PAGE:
Friday, 13 March 2020

The Space big babe!





Christina Hammock Koch is an American engineer and NASA astronaut of the class of 2013. She received Bachelor of Science degrees in Electrical Engineering and Physics, and a Master of Science in Electrical Engineering from North Carolina School of Science and Mathematics, North Carolina State University.  She was born on 29 January 1979 (age 41 years), at Grand Rapids, Michigan, United States. She is married to Robert Koch.
She participated in Space missions: Expedition 61, Soyuz MS-13, Soyuz MS-12, Expedition 60, Expedition 59.

Christina Koch is back on earth after 328 days, having set a record for the longest single space flight by a woman. Her journey and long stay will help us understand how the human body, especially a woman reacts to prolonged stay in space. After coming home, Christina Koch had to get used to watching just one sunrise and sunset a day instead of the 16 she experienced daily while zipping around the Earth every 90 minutes at 17,500 miles per hour!

Christina Hammock Koch left Earth on March 14 last year and returned on February 6 this year, having spent 328 days on the International Space Station, the longest ever by a woman. She surpassed the 289-day record set by American astronaut Peggy Whitson. Koch was selected by NASA in 2013. She was assigned to her first flight in 2018.


She grew up in Jacksonville, North Carolina State University with a Bachelor of Science in electrical engineering and physics and a Master of Science in electrical engineering. Koch enjoys backpacking, rock climbing, paddling, surfing, running, yoga, community service, photography and travel. Before becoming an astronaut, her career spanned space science instrument development and remote scientific field engineering.

Koch is an electrical engineer and started her career in NASA’s lab for high energy astrophysics, where she contributed to scientific instruments for several of the US space agency’s missions. She has also worked in several remote scientific bases, including in research stations at South Pole, Greenland, Alaska and Samoa. She was selected to train as an astronaut in 2013.

In space she faced various challenges, some routine and regular things we do, and take for granted on Earth. In space, she missed a fork and knife; eating steak or pasta out of the packet with a spoon, and sometimes injecting coconut oil into her coffee just to mix things up. Taking a hot shower with the water running off her finger tips, she had forgotten. For eleven months, she had been using a rehydrated towel containing soap, a no-rinse shampoo, and a towel to dry off with. Despite these challenges, when NASA extended Koch’s mission shortly after she was launched to space on March 14, 2019, she said – it was awesome.

While on ISS, she conducted micro-gravity experiments. She did botany studies to understand the role of gravity on plant biology and grew Mizuna mustard greens. She worked on a set of experiments to study the behavior of fire in space. She also worked on kidney cells, investigating innovative treatments for kidney stones, osteoporosis and toxic chemical exposure. But the biggest science experiment was perhaps herself. With NASA planning to take another go at lunar landing and deep-space exploration missions to Mars, it becomes crucial to understand how the human body reacts to a prolonged stay in space.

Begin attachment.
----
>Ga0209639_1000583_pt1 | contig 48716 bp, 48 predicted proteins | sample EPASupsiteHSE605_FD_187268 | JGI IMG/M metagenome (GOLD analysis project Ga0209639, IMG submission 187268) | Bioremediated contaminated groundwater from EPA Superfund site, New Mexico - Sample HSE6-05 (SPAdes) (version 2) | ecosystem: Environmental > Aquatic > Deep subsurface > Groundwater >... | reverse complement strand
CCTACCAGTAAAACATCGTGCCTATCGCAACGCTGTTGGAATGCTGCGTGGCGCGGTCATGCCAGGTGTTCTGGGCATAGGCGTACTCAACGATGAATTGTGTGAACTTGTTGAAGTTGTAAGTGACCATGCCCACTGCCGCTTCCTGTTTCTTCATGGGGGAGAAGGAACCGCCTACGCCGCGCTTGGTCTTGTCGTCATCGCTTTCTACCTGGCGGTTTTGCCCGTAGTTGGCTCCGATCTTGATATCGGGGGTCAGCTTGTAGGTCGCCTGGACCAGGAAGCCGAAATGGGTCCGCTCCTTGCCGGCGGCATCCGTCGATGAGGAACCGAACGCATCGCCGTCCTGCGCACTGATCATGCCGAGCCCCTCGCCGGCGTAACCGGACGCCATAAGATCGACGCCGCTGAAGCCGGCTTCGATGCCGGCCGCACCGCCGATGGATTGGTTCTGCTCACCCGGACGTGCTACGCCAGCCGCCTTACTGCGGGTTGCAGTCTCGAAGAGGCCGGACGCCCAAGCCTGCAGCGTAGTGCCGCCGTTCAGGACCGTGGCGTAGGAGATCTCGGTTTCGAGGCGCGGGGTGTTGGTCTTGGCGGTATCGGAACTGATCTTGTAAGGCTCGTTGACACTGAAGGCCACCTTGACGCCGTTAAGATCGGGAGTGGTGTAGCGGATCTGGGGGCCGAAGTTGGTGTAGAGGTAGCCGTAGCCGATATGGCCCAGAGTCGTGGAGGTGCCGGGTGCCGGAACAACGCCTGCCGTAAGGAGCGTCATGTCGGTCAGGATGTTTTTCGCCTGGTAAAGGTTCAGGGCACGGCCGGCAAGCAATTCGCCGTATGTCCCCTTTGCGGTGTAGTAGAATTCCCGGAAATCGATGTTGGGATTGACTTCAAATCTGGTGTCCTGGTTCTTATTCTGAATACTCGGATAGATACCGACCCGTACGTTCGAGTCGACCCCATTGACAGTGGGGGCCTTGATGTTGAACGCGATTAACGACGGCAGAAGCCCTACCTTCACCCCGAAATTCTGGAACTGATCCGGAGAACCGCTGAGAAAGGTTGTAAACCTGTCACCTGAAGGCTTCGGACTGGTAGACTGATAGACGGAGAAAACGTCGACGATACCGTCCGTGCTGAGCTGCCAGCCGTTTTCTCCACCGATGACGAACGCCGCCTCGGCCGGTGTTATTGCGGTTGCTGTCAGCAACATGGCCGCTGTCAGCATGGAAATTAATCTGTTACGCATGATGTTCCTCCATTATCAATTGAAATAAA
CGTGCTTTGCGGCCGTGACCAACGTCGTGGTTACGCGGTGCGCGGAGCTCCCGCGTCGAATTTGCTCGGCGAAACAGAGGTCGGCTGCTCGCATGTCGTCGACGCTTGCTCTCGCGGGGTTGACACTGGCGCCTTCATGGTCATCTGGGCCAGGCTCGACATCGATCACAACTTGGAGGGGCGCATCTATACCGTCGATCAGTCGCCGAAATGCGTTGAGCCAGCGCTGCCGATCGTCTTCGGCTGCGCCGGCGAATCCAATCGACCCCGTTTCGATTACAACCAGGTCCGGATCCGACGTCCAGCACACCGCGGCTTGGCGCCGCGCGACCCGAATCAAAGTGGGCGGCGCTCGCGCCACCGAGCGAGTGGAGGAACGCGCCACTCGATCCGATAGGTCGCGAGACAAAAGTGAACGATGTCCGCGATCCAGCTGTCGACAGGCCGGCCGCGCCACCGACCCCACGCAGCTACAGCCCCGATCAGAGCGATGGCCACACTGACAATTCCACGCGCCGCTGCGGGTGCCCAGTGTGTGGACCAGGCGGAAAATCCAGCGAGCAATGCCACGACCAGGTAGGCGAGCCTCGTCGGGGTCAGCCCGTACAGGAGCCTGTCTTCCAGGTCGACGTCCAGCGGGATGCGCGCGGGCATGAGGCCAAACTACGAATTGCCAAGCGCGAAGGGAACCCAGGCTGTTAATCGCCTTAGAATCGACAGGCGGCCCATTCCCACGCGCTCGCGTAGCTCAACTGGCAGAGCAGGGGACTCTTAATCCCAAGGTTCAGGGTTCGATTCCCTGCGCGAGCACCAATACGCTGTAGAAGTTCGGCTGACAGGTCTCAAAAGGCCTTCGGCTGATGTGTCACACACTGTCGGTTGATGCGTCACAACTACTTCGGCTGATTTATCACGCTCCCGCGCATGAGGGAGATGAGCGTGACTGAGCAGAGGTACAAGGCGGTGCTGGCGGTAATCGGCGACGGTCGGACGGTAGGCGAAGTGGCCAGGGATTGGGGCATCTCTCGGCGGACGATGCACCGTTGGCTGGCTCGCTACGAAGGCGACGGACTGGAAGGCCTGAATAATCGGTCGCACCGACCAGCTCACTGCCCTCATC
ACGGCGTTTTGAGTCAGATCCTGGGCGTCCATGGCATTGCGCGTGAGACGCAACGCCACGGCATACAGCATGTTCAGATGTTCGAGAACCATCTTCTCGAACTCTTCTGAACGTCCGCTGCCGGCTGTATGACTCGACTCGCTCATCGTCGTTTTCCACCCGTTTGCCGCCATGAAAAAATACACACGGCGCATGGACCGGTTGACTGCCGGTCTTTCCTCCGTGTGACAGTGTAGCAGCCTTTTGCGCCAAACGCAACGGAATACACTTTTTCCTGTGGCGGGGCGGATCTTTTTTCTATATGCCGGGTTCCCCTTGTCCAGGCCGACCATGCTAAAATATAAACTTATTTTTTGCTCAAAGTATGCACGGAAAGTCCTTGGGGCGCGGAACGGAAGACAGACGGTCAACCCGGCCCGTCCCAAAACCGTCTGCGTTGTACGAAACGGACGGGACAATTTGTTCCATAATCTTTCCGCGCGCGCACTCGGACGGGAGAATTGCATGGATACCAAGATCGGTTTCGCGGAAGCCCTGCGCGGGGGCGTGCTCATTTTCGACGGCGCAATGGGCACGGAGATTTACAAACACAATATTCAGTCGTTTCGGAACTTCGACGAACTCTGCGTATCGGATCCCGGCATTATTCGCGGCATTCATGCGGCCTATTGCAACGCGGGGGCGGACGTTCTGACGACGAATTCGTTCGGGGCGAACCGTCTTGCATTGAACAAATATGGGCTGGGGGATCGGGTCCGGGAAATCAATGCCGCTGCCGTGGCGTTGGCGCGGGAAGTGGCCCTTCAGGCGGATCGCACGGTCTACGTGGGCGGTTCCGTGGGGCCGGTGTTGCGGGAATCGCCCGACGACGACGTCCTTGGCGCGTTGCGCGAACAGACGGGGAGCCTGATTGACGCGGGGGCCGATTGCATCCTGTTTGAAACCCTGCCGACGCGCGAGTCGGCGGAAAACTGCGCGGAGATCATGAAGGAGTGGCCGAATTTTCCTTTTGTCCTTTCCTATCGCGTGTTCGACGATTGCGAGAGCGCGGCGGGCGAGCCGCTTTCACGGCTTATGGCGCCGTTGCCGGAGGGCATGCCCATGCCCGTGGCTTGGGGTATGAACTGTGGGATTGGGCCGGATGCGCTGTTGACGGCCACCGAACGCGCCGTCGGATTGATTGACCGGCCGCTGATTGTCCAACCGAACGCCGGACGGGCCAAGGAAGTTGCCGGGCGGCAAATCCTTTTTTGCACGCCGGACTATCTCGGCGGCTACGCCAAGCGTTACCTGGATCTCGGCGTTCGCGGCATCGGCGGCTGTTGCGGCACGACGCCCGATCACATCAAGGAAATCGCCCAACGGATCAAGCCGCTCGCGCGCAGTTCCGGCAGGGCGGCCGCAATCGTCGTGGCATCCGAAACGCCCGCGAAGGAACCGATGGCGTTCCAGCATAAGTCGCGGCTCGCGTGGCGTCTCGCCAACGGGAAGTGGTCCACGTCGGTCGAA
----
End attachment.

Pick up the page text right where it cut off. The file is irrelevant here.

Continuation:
Koch and her other colleagues who have stayed in ISS for extended periods, will help broaden NASA’s understanding of the effect gravitation fields, space radiation, and distance from Earth on humans. Their stay will also help answer questions about the effects of isolation and consuming a diet high in freeze-dried food. Koch will particularly provide an understanding of whether the effects on women are any different from those on men.

Once on Earth, she had to relearn how to walk. ‘On Earth, we rely on our eyes and inner ear to maintain stability. In orbit, without gravity pulling down, the mind quickly stops listening to the inner ear. The eyes take over. They rely on visual solely on visual cues’ she told NASA. Koch was the part of the first all-woman spacewalk in October last year.










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Spread the culture of Happiness everywhere!
Proud moment, Rita Rao, Chief Happiness Officer of AlMansoori
Specialized Engineering, Abu Dhabi, UAE, receiving the prestigious
Award among 51 Global Happiness Leaders at the World Happiness
Congress 2020 on Feb at Taj Lands End, Mumbai.

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Can all the nuclear bombs wipe out humanity?
It’s always said a nuclear war will wipe out humanity and will bring about the end of this world. Nothing that humans do will wipe out humanity off  the face of Earth, writes American astronomer Seth Shostak in Quartz. Even if all the nuclear powers used all their bombs together, billions of us would survive.

10,000 is the approximate number of nuclear weapons in the world at present and 7.5 billion is the current human population. The worst-case scenario will be 1.6 billion deaths. 6 billion will survive, roughly equal to the world population in 1999.

Cigarette deaths – 1 billion
All know cigarettes are harmful to health. But many are not aware about the serious harmful effects and death brought about due to smoking. Medical historian Allan Brandt predicts that by the end of this century, cigarettes would have killed 100 crore people.
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Mangalore a popular tourist spot with Goa to the North &
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